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Frenchman crosses Mekong River on raft, conveys environment message

Monday, May 19, 2014, 20:09 GMT+7
Frenchman crosses Mekong River on raft, conveys environment message
In mid-April, Frenchman Remy Camus completed his second journey in Vietnam after crossing almost the entire length of the Mekong River to promote water conservation.

Last month, Frenchman Remy Camus completed his journey in Vietnam after crossing almost the entire length of the Mekong River to promote water conservation.

In late 2010, Camus, a restaurant manager from Geneva, Switzerland, was inspired to make his own journey for charity after reading a book about a man who jogged the entire length of the U.S.

In 2011,after some careful planning, the young man made a 5,400km, 100-day journey on foot from Melbourne to Darwin to raise funds for kids with Lowe syndrome, a genetic condition which primarily affects the eyes, brain, and kidneys.

After enduring the harsh climate and suffering from a lack of drinking water in the Australian desert, Camus decided to promote water conservation and access on his next trips.

The six-month Mekong raft trip

Camus began his second trip on October 8, 2013. He crossed some 4,400km of the Mekong River, beginning in a mountainous area in China and going toward the East Vietnam Sea, eventually ending up in Cua Tieu Village, Go Cong Dong District in southern Vietnam’s Tien Giang Province.

The Mekong River, a trans-boundary river in Southeast Asia, is the world’s 12th-longest river and the 7th-longest in Asia.

Its estimated length is 4,880 km, and it drains an area of 795,000 km² (307,000 square miles), discharging 457 km³ (110 cubic miles) of water each year, ranking it the world’s 10th in flow.

From the Tibetan Plateau the river runs through China’s Yunnan Province, Myanmar, Laos, Thailand, Cambodia, and Vietnam.

To prep for the trip, the 28-year-old man stuck to a rigorous exercise schedule, including jogging for one hour, swimming some 10km, and intensive weight training.

With 30kg luggage, including specialized gear, the distance Camus covered each day varied according to the Mekong’s current.

In sections with hydroelectric dams in China, with currents as fast as 25-36km per hour, he covered some 45-50km per day at most.

“Whenever I heard a loud noise, I stopped to observe closely, being constantly wary of waterfalls or whirlpools. Checking cost me lots of time, as I took maximum caution to avoid dangers when swimming alone,” Camus shared.

He spent more than 15 days crossing a 205km section of the Delta, as relentless tide cycles made progress particularly slow or even impossible.

To local fishermen’s astonishment, he had to swim at night and slept only four or five hours a day for more than six months.

“More than a few have asked me why I chose the Mekong, and not another river, for my trip. The Mekong is only second to the Amazon in South America regarding biological diversity. However, as it crosses six countries with roughly 70 million people living along its banks, the Mekong is of particular cultural, social, and economic significance. Any negative environmental changes to its headwaters will adversely affect its downstream areas and locals’ lives,” he stressed.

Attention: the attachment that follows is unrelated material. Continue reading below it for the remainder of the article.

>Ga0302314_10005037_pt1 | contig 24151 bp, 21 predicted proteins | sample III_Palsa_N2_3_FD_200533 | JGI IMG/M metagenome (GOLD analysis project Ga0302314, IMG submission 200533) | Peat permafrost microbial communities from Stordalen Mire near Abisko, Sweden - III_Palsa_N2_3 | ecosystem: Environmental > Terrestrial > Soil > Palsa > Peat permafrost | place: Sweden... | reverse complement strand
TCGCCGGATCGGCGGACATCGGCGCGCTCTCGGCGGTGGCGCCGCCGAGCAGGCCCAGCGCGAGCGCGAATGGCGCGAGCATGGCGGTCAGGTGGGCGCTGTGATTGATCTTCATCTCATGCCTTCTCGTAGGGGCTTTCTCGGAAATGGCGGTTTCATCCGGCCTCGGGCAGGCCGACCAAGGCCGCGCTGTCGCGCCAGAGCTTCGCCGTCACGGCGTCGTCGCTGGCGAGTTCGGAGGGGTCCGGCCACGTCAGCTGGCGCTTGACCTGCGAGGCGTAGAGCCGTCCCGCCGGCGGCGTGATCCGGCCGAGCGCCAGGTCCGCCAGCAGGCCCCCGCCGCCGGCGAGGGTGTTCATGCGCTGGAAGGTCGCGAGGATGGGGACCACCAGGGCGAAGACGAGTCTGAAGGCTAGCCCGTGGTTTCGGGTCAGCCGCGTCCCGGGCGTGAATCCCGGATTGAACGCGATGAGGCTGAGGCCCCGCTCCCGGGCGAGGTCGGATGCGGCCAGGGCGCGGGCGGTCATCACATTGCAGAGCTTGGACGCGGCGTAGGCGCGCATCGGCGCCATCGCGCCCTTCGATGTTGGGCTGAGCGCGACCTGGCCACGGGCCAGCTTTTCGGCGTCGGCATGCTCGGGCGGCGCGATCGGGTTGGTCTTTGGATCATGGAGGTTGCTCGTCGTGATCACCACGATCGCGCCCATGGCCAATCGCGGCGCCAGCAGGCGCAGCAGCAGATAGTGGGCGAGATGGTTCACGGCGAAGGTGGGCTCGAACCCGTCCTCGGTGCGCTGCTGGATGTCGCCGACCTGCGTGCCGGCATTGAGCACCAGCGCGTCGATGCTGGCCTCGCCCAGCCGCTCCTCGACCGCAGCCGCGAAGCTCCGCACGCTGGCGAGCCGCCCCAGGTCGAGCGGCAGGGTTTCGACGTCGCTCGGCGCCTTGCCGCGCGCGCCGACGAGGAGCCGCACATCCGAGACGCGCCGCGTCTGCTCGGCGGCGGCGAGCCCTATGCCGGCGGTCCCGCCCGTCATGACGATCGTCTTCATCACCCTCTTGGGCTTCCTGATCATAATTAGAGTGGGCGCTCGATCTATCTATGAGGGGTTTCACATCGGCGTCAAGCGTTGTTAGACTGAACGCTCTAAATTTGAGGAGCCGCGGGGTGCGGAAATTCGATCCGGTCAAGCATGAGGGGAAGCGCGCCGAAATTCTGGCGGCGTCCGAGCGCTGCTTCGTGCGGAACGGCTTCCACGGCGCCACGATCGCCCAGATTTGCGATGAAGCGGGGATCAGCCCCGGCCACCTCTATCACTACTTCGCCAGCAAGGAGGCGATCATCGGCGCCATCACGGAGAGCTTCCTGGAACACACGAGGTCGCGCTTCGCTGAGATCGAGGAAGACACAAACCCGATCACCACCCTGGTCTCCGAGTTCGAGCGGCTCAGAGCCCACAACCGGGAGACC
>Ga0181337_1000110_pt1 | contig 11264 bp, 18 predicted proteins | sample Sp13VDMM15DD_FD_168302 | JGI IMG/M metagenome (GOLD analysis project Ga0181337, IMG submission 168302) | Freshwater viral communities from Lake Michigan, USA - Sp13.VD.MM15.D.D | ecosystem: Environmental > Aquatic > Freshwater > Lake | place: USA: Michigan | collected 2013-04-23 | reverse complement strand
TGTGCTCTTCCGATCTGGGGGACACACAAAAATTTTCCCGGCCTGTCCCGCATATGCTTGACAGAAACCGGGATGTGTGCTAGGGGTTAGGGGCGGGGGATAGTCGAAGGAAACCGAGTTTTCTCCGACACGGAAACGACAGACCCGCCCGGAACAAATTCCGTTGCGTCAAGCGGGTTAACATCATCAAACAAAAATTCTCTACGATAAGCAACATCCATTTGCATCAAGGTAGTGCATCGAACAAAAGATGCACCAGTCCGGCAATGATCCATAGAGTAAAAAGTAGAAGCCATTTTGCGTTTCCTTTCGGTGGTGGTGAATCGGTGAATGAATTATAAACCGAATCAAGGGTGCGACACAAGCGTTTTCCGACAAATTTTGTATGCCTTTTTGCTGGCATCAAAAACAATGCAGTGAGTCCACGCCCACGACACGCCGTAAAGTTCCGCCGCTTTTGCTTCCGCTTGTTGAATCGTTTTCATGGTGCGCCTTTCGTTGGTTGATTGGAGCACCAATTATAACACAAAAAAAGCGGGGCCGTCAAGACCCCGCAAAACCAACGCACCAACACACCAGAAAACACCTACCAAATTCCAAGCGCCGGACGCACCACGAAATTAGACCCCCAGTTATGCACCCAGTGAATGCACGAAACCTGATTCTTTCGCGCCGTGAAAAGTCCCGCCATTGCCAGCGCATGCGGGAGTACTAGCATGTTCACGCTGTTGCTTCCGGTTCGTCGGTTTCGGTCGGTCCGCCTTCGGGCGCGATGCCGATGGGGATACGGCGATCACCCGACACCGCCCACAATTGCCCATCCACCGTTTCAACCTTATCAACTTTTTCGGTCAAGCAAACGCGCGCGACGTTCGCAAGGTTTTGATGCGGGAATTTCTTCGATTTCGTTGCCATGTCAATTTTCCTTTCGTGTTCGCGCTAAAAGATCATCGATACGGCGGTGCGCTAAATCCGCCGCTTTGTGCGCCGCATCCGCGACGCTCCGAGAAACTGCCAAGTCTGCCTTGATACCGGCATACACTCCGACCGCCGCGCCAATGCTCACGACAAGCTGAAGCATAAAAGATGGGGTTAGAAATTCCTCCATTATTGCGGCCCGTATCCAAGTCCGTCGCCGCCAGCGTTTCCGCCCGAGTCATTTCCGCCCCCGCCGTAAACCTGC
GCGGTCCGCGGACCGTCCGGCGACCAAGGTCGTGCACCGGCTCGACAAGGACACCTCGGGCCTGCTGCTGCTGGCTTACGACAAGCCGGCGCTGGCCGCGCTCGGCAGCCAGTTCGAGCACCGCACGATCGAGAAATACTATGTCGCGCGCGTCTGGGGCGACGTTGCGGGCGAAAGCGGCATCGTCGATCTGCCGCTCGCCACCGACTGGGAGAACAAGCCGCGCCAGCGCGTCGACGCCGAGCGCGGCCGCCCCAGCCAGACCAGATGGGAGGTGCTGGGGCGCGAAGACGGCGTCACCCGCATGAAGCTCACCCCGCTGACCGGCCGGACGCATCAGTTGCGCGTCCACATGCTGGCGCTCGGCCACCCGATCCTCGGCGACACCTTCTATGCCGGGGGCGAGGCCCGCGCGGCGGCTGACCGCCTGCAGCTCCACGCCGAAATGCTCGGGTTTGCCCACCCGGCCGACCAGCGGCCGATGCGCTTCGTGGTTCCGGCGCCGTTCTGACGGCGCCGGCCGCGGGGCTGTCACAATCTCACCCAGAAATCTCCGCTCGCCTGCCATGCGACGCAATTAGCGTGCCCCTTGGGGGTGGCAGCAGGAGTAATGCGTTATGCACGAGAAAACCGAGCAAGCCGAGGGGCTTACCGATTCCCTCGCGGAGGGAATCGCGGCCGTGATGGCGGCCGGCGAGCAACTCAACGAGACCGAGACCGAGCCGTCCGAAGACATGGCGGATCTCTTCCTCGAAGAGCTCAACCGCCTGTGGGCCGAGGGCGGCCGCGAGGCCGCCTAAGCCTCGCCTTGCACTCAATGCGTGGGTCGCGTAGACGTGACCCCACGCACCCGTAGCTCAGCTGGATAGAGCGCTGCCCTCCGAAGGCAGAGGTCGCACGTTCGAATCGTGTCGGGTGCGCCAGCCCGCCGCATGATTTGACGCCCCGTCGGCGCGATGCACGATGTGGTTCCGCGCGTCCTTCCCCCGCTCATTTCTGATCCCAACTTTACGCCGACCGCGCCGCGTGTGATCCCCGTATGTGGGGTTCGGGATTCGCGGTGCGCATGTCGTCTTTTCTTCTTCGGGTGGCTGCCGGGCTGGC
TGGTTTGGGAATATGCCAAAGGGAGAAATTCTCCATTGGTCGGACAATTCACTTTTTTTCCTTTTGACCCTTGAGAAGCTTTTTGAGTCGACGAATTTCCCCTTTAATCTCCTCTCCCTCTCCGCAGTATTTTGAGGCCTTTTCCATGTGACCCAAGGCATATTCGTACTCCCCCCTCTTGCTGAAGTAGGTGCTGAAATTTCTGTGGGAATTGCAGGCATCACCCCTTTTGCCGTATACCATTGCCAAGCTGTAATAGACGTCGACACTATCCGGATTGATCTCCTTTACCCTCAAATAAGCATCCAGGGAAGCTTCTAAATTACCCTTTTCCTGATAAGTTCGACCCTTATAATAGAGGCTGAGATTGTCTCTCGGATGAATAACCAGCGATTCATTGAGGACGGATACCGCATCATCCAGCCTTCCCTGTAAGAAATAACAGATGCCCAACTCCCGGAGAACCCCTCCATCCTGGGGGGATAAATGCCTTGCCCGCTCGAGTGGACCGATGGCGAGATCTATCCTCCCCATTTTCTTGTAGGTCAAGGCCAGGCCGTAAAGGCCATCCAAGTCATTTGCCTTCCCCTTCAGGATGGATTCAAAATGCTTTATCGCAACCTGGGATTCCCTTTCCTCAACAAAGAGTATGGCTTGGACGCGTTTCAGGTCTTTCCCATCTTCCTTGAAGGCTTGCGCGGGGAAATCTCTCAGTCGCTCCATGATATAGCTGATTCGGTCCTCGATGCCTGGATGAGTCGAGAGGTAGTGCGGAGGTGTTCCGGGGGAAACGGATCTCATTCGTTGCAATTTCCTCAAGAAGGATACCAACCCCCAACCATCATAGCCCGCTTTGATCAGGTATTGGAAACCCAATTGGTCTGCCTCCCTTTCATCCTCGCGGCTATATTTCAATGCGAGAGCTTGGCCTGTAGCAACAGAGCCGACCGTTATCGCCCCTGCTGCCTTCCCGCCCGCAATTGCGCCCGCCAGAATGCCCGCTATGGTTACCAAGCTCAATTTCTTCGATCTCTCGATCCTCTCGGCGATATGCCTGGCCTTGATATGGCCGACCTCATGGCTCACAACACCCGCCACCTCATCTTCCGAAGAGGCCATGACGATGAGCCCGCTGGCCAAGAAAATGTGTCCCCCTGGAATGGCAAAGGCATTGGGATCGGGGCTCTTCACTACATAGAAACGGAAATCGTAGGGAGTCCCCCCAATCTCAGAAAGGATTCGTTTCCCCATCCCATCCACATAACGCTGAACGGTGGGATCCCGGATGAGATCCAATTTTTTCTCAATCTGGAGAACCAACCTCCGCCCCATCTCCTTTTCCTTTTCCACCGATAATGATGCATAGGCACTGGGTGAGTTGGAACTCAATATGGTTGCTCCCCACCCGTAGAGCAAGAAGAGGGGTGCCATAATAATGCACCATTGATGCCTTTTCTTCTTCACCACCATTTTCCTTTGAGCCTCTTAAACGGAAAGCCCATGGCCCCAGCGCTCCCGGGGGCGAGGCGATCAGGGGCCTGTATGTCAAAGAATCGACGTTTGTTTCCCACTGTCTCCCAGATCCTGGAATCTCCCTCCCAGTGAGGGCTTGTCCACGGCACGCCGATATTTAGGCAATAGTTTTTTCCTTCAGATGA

Camus’ Mekong trip aimed to raise locals’ awareness of water pollution and the need for access to clean water, which is also one of Asia’s and the world’s pressing issues.

He pointed to the sharp contrast between Africans’ and Asians’ access to clean water. While Africa has seen a grave shortage of water, Asia boasts bountiful water sources that are alarmingly polluted.

During his trip, Camus always took time to share his materials with locals and helped raise their awareness about water-related issues.

He also let them watch the video clips he took of people elsewhere, who were caught dumping garbage or waste into the river.

He also spent over a month in Laos and had all his gear seized by the police due to a delay in paperwork and a misunderstanding. In addition, a rash appeared all over his legs due to water pollution.

Camus added that the Mekong’s headwaters are remarkably clean and even drinkable. However, it turns increasingly murky downstream and the sections in Cambodia and Vietnam are like huge dustbins.

“One of the common things shared by locals in Southeast Asia is that they habitually discard all kinds of garbage into the river, thus doing irreversible harm to it,” he shared.

According to the 2012 Lonely Planet, the amount of heavy metal recorded in the Mekong River is some 1,000 times more than the allowable limit.

In four years, China is set to launch eight new hydroelectric dams, which will certainly bring about negative changes to downstream areas and turn locals’ lives upside down, Camus noted.

The Frenchman, who also worked with seven schools in France to raise their environmental awareness, remarked that apart from environmentally irresponsible acts, many Vietnamese people, including those in rural areas, are quite supportive of his trip.

Many wrote on their Facebook pages that he may ask for their help with his trip.

After the Mekong trip, for which he received some €20,000 in sponsorship, Camus plans to return to Asia in early 2015 for another water project if he can manage to find sponsors.

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